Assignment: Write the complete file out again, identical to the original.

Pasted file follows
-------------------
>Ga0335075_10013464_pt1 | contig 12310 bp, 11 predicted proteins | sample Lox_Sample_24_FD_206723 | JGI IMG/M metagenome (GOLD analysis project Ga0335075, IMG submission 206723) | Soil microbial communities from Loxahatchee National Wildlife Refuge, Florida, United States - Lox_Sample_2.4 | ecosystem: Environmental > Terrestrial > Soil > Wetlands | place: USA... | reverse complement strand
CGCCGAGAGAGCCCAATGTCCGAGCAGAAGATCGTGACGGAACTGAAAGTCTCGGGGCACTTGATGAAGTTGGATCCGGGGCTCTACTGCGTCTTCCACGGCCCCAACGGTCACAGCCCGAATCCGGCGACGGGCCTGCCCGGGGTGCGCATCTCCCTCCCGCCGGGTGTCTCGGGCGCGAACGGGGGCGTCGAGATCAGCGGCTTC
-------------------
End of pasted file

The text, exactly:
>Ga0335075_10013464_pt1 | contig 12310 bp, 11 predicted proteins | sample Lox_Sample_24_FD_206723 | JGI IMG/M metagenome (GOLD analysis project Ga0335075, IMG submission 206723) | Soil microbial communities from Loxahatchee National Wildlife Refuge, Florida, United States - Lox_Sample_2.4 | ecosystem: Environmental > Terrestrial > Soil > Wetlands | place: USA... | reverse complement strand
CGCCGAGAGAGCCCAATGTCCGAGCAGAAGATCGTGACGGAACTGAAAGTCTCGGGGCACTTGATGAAGTTGGATCCGGGGCTCTACTGCGTCTTCCACGGCCCCAACGGTCACAGCCCGAATCCGGCGACGGGCCTGCCCGGGGTGCGCATCTCCCTCCCGCCGGGTGTCTCGGGCGCGAACGGGGGCGTCGAGATCAGCGGCTTC